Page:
Kevin takes us to see a former Armenian house in the old city that he is restoring in order to establish a research institute. Concrete has been chipped off Diyarbakir’s dark basalt and lighter stone with Armenian inscriptions and traditional wood interiors are being constructed, although recent rainfall has done some damage.

Then we take a walk through Sur, Diyarbakir’s old city.

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A street in Sur where Kurdish youths dug trenches and erected barricades Photo: Tony Cross

A streak of rubble scars a narrow street that joins another one that is similarly disfigured.

This is where young Kurds dug trenches and erected barricades to keep police and other representatives of the Turkish state out of a two-kilometre-square “liberated area”, arming themselves with what weapons they could lay their hands on.

A Kurdish assembly was organised and sat in a historic building nearby.

Graffitied on the walls are the initials “PKK” for the Kurdistan Workers’ Party guerrilla movement that has been fighting first for a Kurdish state and later for autonomy since 1978 but also “YDG-H”, for the Patriotic Revolutionary Youth Movement, which a PKK leader recently admitted has escaped PKK control.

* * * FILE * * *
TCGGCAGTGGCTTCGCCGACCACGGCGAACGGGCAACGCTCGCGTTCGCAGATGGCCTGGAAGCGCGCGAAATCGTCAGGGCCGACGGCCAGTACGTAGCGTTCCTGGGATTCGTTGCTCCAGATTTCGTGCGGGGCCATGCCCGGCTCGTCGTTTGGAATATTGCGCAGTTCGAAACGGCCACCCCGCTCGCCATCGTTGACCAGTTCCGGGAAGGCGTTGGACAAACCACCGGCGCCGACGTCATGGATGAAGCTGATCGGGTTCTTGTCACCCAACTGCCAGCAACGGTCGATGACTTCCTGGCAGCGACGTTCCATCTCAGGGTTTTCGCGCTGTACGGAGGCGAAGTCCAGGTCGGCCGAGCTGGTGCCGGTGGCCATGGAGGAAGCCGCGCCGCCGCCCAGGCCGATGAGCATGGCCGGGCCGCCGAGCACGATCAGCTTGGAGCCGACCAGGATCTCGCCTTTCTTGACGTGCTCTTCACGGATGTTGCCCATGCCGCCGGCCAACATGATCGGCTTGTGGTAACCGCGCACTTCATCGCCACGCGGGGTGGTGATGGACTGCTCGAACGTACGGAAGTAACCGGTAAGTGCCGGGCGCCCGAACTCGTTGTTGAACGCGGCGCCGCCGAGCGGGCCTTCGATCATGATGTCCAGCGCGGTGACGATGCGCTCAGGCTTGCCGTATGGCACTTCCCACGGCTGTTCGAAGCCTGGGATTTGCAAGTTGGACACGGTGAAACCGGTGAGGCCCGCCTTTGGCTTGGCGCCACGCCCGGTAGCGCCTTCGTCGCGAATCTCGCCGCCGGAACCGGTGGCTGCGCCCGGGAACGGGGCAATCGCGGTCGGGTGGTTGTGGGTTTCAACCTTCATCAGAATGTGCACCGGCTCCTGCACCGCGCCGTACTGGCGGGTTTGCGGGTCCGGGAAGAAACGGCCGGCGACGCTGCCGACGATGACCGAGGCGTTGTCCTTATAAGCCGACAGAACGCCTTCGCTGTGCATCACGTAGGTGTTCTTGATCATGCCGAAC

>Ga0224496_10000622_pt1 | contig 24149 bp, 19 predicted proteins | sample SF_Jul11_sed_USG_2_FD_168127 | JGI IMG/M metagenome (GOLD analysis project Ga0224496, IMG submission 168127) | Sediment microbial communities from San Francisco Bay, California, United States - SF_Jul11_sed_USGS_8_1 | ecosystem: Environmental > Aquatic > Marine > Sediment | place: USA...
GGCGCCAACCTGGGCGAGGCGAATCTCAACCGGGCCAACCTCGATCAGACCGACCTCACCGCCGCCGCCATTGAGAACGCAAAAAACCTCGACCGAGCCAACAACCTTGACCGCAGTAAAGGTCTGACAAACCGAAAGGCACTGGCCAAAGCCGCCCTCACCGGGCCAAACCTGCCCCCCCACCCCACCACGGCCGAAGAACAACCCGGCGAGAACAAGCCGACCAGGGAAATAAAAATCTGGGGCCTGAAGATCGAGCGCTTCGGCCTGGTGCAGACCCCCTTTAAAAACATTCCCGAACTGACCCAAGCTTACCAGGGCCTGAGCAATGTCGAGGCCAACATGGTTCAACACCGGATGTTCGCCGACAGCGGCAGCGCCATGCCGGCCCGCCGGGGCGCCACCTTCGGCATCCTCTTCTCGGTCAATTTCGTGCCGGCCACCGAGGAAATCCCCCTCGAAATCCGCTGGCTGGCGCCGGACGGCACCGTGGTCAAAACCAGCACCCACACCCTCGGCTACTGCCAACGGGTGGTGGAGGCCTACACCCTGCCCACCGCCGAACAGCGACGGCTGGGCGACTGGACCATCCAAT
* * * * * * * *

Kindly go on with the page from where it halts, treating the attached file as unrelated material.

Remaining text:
The YDG-H seems to have taken seriously a change in the line of the PKK and its Syrian allies, the YKD, that has meant renouncing Maoist-influenced centralism and encouraging bottom-up “administrative autonomy” in defiance of the state, establishing self-administer areas as the Syrian Kurds have done in the region, known to the Kurds as Rojava, that they have liberated from the Islamic State armed group and Bashar al-Assad’s government.

The Turkish government responded forcefully.

Ten days ago it sent 4,500 special forces into Sur, deploying snipers and heavy weapons in the narrow streets and declaring a 24-hour curfew.

In five days of fighting 15 people are reported to have been killed and one wounded and dozens arrested.

The building where the assembly met is now a charred ruin, despite its Unesco-protected status.

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The former seat of the Kurdish autonomous area’s assembly after the military offensive Photo: Tony Cross

To read my account of my visit to Sur for RFI click here.

The government has used similar tactics, including the use of snipers who are alleged to have targeted civilians to enforce curfews, in the towns of Cizre, where 22 were killed, 21 of them civilians, and Silvan, parts of which are now reported to be in ruins.

We do finally get to meet the former mayor.

Abdullah Demirbas has been arrested three times, twice this year and once in 2009, and is late for the interview because he had to report to the police station.